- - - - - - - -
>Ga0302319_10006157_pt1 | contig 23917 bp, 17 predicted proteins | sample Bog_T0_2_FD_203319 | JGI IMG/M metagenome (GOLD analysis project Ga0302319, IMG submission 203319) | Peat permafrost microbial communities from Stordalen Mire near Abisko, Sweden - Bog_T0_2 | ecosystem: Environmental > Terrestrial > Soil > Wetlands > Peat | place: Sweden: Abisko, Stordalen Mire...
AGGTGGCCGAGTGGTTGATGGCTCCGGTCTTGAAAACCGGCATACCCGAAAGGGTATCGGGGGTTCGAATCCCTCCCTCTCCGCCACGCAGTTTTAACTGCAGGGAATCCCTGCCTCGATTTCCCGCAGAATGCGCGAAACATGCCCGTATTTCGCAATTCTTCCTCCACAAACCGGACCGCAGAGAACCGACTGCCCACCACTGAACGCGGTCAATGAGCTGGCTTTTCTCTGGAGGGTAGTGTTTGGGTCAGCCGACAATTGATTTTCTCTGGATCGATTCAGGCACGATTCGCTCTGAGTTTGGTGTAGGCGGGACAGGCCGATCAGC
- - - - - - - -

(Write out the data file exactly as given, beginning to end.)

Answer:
>Ga0302319_10006157_pt1 | contig 23917 bp, 17 predicted proteins | sample Bog_T0_2_FD_203319 | JGI IMG/M metagenome (GOLD analysis project Ga0302319, IMG submission 203319) | Peat permafrost microbial communities from Stordalen Mire near Abisko, Sweden - Bog_T0_2 | ecosystem: Environmental > Terrestrial > Soil > Wetlands > Peat | place: Sweden: Abisko, Stordalen Mire...
AGGTGGCCGAGTGGTTGATGGCTCCGGTCTTGAAAACCGGCATACCCGAAAGGGTATCGGGGGTTCGAATCCCTCCCTCTCCGCCACGCAGTTTTAACTGCAGGGAATCCCTGCCTCGATTTCCCGCAGAATGCGCGAAACATGCCCGTATTTCGCAATTCTTCCTCCACAAACCGGACCGCAGAGAACCGACTGCCCACCACTGAACGCGGTCAATGAGCTGGCTTTTCTCTGGAGGGTAGTGTTTGGGTCAGCCGACAATTGATTTTCTCTGGATCGATTCAGGCACGATTCGCTCTGAGTTTGGTGTAGGCGGGACAGGCCGATCAGC